How does working on The 100 differ from working on the other TV shows you have been a part of?

Working on The 100 feels like you’re in the Olympics of Showbusiness. You have to not only perform, but do it at twice the intensity, and twice the speed, all the while battling insane weather conditions, and a variety of curveballs on set. The 100 can be wild, scary, and totally insane, but that’s what makes work exciting. If The 100 was a person who invited me to dinner, and I had to decide between them or going to dinner with another show… I know my evening with the 100 would take me on the wildest adventure of my life, but I’d be slightly worried I wouldn’t make it back alive. Whereas the other shows would still be super fun, but a lot safer and more predictable. They may still be eating at great restaurants with superb food, but it’s always a little more exciting rolling with The 100. They do things no one else does. There’s a bit more danger in the air.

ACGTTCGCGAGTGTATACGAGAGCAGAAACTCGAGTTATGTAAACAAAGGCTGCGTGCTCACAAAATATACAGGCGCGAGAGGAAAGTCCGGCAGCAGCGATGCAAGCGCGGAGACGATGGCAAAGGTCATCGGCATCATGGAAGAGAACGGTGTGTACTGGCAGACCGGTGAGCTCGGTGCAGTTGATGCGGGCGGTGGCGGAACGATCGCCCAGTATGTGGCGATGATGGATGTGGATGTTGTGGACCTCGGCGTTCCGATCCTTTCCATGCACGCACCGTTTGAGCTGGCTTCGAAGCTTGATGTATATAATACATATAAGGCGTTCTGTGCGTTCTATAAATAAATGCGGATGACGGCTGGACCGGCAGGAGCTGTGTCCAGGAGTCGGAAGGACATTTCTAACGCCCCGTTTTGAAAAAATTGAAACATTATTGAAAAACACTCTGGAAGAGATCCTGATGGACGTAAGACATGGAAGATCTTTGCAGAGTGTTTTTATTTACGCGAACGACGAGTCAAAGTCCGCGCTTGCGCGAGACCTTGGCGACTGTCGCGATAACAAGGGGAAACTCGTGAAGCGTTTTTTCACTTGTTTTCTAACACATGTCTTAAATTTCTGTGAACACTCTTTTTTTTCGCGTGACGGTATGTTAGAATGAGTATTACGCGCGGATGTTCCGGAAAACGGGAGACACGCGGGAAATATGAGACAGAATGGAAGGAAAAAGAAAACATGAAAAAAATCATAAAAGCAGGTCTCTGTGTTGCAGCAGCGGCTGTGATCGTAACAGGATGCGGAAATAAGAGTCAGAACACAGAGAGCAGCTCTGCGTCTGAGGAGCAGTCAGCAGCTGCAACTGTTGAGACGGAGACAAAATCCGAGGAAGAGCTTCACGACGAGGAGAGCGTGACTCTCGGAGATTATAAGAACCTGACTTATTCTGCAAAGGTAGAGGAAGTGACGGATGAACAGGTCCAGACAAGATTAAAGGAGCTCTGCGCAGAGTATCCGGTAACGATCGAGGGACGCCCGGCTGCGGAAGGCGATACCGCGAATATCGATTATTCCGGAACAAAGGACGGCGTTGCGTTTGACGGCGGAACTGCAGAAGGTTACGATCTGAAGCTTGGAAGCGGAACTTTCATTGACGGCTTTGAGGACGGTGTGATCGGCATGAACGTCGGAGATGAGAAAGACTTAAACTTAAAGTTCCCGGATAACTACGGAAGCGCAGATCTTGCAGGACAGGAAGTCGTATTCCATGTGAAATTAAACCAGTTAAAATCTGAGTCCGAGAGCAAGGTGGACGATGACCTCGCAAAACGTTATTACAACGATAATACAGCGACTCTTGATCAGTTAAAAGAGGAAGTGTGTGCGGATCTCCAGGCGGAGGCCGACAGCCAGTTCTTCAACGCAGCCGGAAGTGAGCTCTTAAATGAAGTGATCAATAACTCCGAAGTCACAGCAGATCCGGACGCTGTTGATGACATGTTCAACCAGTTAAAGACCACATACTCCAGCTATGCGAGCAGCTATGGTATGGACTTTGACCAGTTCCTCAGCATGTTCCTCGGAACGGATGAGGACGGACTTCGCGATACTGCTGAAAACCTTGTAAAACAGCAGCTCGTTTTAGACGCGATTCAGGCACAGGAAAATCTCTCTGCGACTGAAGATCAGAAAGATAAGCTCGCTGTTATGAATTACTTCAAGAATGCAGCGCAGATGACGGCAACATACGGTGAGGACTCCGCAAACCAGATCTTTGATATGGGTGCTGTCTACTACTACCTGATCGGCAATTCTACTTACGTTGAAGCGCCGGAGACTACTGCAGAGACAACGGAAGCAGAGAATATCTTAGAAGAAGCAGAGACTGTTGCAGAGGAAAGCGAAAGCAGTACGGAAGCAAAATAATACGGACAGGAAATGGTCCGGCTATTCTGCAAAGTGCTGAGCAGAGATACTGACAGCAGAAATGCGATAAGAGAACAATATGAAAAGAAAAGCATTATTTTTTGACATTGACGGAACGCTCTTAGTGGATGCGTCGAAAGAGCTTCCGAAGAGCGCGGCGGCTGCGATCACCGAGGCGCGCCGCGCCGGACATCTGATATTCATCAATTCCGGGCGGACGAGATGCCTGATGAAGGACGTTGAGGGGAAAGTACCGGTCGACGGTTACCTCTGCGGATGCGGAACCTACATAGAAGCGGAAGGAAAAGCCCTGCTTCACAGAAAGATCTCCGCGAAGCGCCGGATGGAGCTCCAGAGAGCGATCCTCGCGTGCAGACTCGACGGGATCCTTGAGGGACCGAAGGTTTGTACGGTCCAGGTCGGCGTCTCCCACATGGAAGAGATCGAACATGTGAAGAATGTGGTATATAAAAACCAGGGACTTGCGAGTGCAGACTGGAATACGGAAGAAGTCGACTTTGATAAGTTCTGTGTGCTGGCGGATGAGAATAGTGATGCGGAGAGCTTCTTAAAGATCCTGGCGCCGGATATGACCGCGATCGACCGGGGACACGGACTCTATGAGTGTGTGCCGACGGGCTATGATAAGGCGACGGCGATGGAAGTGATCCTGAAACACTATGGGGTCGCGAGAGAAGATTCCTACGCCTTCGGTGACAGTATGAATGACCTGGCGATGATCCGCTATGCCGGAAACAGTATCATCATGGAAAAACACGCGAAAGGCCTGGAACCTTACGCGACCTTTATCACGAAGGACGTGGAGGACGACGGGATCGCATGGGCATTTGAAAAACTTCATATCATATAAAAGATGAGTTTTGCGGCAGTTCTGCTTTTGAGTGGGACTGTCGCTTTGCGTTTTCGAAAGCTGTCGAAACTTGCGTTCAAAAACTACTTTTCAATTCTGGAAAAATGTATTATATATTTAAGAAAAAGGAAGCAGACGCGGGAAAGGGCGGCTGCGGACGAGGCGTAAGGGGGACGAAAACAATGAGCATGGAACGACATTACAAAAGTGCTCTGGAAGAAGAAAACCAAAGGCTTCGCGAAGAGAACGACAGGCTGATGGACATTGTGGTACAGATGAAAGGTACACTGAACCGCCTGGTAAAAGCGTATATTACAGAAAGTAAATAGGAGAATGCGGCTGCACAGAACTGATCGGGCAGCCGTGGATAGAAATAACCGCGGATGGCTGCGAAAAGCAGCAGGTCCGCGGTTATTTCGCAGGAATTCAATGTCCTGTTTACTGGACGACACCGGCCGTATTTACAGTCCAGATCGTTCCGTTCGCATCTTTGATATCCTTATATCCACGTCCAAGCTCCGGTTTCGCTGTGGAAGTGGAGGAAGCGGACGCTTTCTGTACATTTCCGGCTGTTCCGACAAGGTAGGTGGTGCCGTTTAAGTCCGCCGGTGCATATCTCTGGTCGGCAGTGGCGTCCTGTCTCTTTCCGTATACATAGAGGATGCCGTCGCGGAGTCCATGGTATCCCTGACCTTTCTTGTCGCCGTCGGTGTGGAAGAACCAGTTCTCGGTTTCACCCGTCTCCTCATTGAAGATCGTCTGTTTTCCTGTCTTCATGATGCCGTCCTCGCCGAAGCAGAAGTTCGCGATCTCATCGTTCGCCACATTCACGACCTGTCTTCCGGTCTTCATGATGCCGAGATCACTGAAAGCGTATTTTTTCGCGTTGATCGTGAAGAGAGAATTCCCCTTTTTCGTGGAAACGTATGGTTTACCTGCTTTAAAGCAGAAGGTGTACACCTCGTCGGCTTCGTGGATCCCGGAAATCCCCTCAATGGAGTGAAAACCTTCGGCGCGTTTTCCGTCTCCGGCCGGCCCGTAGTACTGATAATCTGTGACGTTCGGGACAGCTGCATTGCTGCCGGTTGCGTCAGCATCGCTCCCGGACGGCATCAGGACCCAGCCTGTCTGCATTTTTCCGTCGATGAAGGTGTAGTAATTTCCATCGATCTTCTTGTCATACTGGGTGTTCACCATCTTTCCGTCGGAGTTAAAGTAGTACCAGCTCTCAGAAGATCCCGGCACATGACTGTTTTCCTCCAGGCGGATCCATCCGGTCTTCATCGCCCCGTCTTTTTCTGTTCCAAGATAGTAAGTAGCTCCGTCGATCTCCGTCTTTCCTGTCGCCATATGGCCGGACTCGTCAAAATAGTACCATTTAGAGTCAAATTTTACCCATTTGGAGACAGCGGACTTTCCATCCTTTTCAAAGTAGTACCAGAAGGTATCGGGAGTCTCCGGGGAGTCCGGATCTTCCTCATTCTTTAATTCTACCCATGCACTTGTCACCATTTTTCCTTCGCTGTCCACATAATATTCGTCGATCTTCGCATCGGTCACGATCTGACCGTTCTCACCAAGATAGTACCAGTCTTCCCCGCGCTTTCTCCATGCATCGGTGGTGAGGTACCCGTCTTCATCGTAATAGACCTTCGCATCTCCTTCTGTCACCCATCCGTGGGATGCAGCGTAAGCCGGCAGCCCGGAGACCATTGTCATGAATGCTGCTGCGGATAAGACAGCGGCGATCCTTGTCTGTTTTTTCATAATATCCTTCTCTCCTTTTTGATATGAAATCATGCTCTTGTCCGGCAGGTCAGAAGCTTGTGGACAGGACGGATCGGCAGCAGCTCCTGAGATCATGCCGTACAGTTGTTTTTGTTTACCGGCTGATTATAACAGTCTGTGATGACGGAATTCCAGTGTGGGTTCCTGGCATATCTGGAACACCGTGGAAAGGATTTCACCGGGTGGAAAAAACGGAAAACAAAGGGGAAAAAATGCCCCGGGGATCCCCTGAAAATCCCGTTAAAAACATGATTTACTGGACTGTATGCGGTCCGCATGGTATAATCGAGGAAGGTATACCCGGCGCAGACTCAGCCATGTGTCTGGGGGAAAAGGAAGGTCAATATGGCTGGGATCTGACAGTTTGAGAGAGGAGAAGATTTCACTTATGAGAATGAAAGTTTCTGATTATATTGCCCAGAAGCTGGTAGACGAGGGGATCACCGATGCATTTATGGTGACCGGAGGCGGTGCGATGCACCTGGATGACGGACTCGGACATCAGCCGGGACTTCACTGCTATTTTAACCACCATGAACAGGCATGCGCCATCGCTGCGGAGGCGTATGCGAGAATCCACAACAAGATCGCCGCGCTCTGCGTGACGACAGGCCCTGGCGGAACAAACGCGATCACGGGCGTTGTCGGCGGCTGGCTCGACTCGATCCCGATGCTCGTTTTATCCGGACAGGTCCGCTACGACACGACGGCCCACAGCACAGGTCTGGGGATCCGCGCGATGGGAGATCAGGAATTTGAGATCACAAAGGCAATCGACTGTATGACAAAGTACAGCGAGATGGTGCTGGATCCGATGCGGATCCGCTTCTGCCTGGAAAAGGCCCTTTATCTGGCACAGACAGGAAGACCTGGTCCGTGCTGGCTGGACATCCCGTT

As well as films and TV Series, you also voiced Mary May Fairgrave on the game Far Cry 5, what was that like to work on?

Amazing, I love the storyline in Far Cry 5, and I love working with Ubisoft. Their games are so much fun to be a part of, and I love playing badass characters who get to stand in their strength. Mary May is just one of those tough, no bullshit type of gals, who can shoot guns, and drive trucks, milk cows, and doesn’t beat around the bush. She’s straight up, stands for what she believes in, and she’s freakin’ awesome.